Arsenal History 2018 – 2022: Emery, Arteta and the rebuilding project

ARSENAL HISTORY: 2018 to Present Day…

And so, after the loss of Wenger, came an emptiness at the club, that even to this day still feels like it hasn’t been completely filled and maybe never will.

Yet after conducting an overhaul in the club’s operating model to coincide with Wenger’s departure, Basque-Spaniard Unai Emery was named as the club’s new head coach on 23rd May 2018. He became the club’s first ever head coach and second manager from outside the United Kingdom.

In Emery’s first season, Arsenal finished fifth in the Premier League and as runner-up in the Europa League after losing out to Chelsea 4-1 in the final. I guess you could call that payback from Chelsea who lost out to us in the FA Cup back in the 2016-17 season.

However, Emery’s stint would be rather short lived, and, on the 29th of November 2019, Emery was sacked after rumours circulating that he had struggled with the language barrier and in turn had seemed to have lost the dressing room.

So, Arsenal were on the hunt for yet another manger, something they were not used to in more recent times after having one manager for around 22 years, they were soon on the hunt for their second manager in less than two years.
And so former player and assistant first team coach Freddie Ljungberg was appointed as interim head coach, a year after he was announced as the under-23 coach in June 2018.

In December 2019 Ljungberg had said he was working on a game-by-game basis. His first match as interim head-coach ended in a 2-2 draw away to Norwich City on 1st December and he achieved his first and only win, beating West Ham United 3-1 eight days later. And it would be 11 days later we would appoint yet another coach.

On 20th December 2019, Arsenal appointed former club captain Mikel Arteta as the new head coach. A man who was known to the club, yet had zero experience in managing a team as big as Arsenal (or just a team in general) after being assistant to Pep Guardiola at Manchester City for three years between 2016-2019. But the Arsenal board saw something in the man they would appoint on a contract until 2023.

Upon his appointment, he stated that he believed the club had lost direction and that he didn’t want players to shirk responsibility adding: “I want people to take responsibility for their jobs and I want people who deliver passion and energy in the football club. Anyone who doesn’t buy into this, or that has a negative effect or whatever, is not good enough for this environment or this culture.”

And he lived up to that statement as we would learn later on!

On 26th December 2019, Arteta took charge for the first time as an Arsenal manager for their Premier League match against Bournemouth which ended in a 1–1 draw. Despite the draw, he stated he was pleased with the “attitude, passion and the fighting spirit” of his players, something we wold be hearing a lot after many games with Arteta in charge.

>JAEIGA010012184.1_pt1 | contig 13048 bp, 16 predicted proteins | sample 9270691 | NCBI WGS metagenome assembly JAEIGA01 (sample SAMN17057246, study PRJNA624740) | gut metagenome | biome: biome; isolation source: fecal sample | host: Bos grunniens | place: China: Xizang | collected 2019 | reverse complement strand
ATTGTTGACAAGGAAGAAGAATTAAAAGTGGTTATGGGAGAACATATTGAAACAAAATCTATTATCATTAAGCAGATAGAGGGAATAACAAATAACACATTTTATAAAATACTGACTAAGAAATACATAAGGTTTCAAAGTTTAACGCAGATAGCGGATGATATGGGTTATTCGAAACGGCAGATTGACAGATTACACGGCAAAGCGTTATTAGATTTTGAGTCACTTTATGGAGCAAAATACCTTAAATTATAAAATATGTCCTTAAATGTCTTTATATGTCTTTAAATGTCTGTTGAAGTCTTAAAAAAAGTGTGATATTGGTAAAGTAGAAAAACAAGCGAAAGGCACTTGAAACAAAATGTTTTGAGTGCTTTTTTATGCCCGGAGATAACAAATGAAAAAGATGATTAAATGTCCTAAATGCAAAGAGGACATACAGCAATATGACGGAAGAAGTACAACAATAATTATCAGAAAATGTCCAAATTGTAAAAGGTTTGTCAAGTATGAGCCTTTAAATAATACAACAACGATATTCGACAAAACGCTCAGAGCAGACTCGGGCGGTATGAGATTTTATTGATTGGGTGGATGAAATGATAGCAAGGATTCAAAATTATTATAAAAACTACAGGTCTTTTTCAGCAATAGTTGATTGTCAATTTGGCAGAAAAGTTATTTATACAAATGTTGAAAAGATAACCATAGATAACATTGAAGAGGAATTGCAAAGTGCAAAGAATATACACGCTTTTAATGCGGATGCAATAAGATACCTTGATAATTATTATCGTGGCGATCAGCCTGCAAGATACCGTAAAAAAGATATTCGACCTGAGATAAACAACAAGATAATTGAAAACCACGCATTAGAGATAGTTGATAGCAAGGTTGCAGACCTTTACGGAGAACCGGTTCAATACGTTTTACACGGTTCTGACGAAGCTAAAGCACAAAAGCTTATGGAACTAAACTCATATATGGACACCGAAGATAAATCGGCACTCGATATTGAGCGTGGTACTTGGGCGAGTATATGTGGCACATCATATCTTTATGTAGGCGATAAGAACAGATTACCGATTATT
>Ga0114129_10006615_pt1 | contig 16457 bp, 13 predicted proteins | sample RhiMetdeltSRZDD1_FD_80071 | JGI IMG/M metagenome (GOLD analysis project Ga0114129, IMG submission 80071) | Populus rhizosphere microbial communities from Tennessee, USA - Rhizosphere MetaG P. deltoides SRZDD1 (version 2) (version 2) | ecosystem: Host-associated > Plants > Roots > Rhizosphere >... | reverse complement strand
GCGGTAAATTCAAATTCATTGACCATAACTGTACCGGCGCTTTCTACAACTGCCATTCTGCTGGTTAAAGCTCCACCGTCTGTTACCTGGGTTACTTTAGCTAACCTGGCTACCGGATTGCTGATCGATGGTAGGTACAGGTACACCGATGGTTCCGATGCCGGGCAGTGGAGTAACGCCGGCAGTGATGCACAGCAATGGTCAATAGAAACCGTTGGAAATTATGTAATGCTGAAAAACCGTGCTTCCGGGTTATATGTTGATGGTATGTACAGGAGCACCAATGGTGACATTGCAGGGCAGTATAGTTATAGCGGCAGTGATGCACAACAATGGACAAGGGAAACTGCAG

On 1st January 2020, Arteta won his first match as an Arsenal manager after a 2–0 win over Manchester United at the Emirates.

On 18th July 2020, we beat Arteta’s former employer Manchester City 2–0 in the FA Cup semi-final, where we went into our fourth FA Cup Final in seven years where we beat Chelsea 2-1 in the final, a score-line we had been used to after previous results in the same competition. 😊

This win would make Arteta the first person to win the FA Cup as both captain and manager of Arsenal. Moreover, he became the first manager to win a major trophy in his first season in charge of the club since George Graham in 1986-87. And only a few months later he won his second trophy, the Community Shield, in a 1-1 (5-4 on penalties) win against Liverpool.

In the Europa League, he led Arsenal to the semi-finals, in which we lost 2–1 on aggregate to ex manager Unai Emery’s Villarreal.
However, that season we would finish the league in eighth, our lowest finish since 1994–95. This result also ended the 25-year run of participating in European competitions and it was clear that Arsenal had hit rock bottom.

After the season, Arteta’s title was changed from head coach to manager and on 18 April 2021, Arsenal were announced as a founding club of the breakaway European competition The European Super League, AND WE ALL KNOW HOW WE FELT ABOUT THAT ONE, SO THE LESS WE SAY THE BETTER!

Arsenal withdrew from the competition two days after announcing they would take part, after backlash and protests from fans around England!

And things didn’t really look up too much as when the 2021-22 season began we started with three defeats and at one point we were rock bottom in the table, a position we were not used to at all, and talk of relegation was rife at the club, again something we were not used to!

To make matters worse, we were knocked out of all competitions such as the League Cup and the FA Cup, and of course not having European football to compete in, our sole focus was on the Premier League.

But if anybody had told us that at the end of the season, we would finish in fifth place after eighth placed finishes and three defeats at the start of the season, nobody would have believed it, yet the end of the most recent season has seen us step back into European football, albeit Europa League football, having just slightly missed out on Champions League.

But maybe just maybe Arteta is getting a team together that slowly will be back at the top where they belong, challenging for what they deserve. And if his reign comes to an end soon, he will for sure be remembered as the first person to win the FA Cup as a player and manager, a manager who wasn’t afraid to come in, shake things up and get rid of some big key players such as Mesut Ozil, Aubameyang, Sead Kolasinac, Lacazette and many more to name a few, despite the non-agreement from a section of Arsenal fans and pundits. Yet this shows that Arteta was not and is not afraid to make decisions and stick by them, despite them not always being the best choice or option for the club in the long run.